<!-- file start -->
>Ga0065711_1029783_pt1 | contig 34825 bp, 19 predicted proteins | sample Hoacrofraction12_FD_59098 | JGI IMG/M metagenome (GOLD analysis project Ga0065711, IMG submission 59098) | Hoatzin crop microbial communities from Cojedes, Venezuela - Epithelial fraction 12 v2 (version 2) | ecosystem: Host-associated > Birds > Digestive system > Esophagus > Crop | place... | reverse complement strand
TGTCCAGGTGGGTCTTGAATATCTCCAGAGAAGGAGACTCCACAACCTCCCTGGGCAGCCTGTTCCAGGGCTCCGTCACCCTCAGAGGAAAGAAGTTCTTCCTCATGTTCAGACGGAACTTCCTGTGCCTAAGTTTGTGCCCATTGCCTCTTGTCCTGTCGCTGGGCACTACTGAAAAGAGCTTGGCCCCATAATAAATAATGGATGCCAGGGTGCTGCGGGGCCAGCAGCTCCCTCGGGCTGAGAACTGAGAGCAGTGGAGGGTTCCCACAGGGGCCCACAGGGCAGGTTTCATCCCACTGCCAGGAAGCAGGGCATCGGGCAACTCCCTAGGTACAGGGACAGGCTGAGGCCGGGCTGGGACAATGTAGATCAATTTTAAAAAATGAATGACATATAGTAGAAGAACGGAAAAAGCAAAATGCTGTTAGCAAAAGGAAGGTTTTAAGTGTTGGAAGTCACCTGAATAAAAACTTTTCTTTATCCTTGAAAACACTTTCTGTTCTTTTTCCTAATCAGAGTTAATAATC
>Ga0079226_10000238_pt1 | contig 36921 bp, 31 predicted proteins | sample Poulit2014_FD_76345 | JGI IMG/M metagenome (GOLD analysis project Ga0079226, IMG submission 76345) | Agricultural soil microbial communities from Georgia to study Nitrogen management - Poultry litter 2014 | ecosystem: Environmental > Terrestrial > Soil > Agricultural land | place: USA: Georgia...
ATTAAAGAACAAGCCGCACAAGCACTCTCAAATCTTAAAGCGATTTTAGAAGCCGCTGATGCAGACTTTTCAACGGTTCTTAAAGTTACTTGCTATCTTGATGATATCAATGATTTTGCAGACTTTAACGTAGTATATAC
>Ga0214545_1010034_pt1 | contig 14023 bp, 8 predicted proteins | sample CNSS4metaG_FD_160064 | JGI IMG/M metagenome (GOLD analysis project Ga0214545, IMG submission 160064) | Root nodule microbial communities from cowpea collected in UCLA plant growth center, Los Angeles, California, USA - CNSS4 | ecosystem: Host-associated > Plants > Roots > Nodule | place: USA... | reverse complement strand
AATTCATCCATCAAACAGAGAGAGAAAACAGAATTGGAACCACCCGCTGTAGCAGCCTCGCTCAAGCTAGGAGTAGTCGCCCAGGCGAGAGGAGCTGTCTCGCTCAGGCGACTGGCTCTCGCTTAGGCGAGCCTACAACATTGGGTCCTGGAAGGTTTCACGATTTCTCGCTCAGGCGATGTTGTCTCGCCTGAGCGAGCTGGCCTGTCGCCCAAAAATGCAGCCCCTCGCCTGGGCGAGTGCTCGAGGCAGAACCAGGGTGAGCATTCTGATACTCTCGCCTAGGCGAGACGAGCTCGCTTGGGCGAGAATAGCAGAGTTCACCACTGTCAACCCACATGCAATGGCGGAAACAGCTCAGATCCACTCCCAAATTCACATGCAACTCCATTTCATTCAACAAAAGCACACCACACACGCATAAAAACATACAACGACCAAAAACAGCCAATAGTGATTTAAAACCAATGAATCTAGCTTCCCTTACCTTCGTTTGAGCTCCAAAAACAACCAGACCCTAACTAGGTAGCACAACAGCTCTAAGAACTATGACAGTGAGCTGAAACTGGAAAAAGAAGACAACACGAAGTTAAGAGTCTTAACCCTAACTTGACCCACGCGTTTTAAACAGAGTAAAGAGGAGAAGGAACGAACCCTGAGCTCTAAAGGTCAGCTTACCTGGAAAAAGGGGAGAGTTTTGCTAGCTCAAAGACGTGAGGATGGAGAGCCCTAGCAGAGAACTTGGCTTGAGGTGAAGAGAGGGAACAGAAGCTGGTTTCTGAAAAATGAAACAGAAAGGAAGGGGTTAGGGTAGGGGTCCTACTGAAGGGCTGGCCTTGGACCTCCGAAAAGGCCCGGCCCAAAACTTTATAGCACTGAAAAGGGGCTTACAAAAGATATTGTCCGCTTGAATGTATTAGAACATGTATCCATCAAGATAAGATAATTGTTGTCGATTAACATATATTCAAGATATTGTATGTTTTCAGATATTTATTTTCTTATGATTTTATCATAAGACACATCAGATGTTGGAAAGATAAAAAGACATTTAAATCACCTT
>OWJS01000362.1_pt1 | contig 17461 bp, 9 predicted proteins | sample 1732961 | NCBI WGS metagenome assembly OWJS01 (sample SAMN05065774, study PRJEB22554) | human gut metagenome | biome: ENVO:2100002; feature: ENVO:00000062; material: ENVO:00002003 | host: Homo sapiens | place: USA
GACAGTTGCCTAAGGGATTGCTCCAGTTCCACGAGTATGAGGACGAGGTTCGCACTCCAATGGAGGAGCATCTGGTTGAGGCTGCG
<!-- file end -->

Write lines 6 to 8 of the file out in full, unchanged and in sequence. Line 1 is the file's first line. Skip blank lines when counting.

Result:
AATTCATCCATCAAACAGAGAGAGAAAACAGAATTGGAACCACCCGCTGTAGCAGCCTCGCTCAAGCTAGGAGTAGTCGCCCAGGCGAGAGGAGCTGTCTCGCTCAGGCGACTGGCTCTCGCTTAGGCGAGCCTACAACATTGGGTCCTGGAAGGTTTCACGATTTCTCGCTCAGGCGATGTTGTCTCGCCTGAGCGAGCTGGCCTGTCGCCCAAAAATGCAGCCCCTCGCCTGGGCGAGTGCTCGAGGCAGAACCAGGGTGAGCATTCTGATACTCTCGCCTAGGCGAGACGAGCTCGCTTGGGCGAGAATAGCAGAGTTCACCACTGTCAACCCACATGCAATGGCGGAAACAGCTCAGATCCACTCCCAAATTCACATGCAACTCCATTTCATTCAACAAAAGCACACCACACACGCATAAAAACATACAACGACCAAAAACAGCCAATAGTGATTTAAAACCAATGAATCTAGCTTCCCTTACCTTCGTTTGAGCTCCAAAAACAACCAGACCCTAACTAGGTAGCACAACAGCTCTAAGAACTATGACAGTGAGCTGAAACTGGAAAAAGAAGACAACACGAAGTTAAGAGTCTTAACCCTAACTTGACCCACGCGTTTTAAACAGAGTAAAGAGGAGAAGGAACGAACCCTGAGCTCTAAAGGTCAGCTTACCTGGAAAAAGGGGAGAGTTTTGCTAGCTCAAAGACGTGAGGATGGAGAGCCCTAGCAGAGAACTTGGCTTGAGGTGAAGAGAGGGAACAGAAGCTGGTTTCTGAAAAATGAAACAGAAAGGAAGGGGTTAGGGTAGGGGTCCTACTGAAGGGCTGGCCTTGGACCTCCGAAAAGGCCCGGCCCAAAACTTTATAGCACTGAAAAGGGGCTTACAAAAGATATTGTCCGCTTGAATGTATTAGAACATGTATCCATCAAGATAAGATAATTGTTGTCGATTAACATATATTCAAGATATTGTATGTTTTCAGATATTTATTTTCTTATGATTTTATCATAAGACACATCAGATGTTGGAAAGATAAAAAGACATTTAAATCACCTT
>OWJS01000362.1_pt1 | contig 17461 bp, 9 predicted proteins | sample 1732961 | NCBI WGS metagenome assembly OWJS01 (sample SAMN05065774, study PRJEB22554) | human gut metagenome | biome: ENVO:2100002; feature: ENVO:00000062; material: ENVO:00002003 | host: Homo sapiens | place: USA
GACAGTTGCCTAAGGGATTGCTCCAGTTCCACGAGTATGAGGACGAGGTTCGCACTCCAATGGAGGAGCATCTGGTTGAGGCTGCG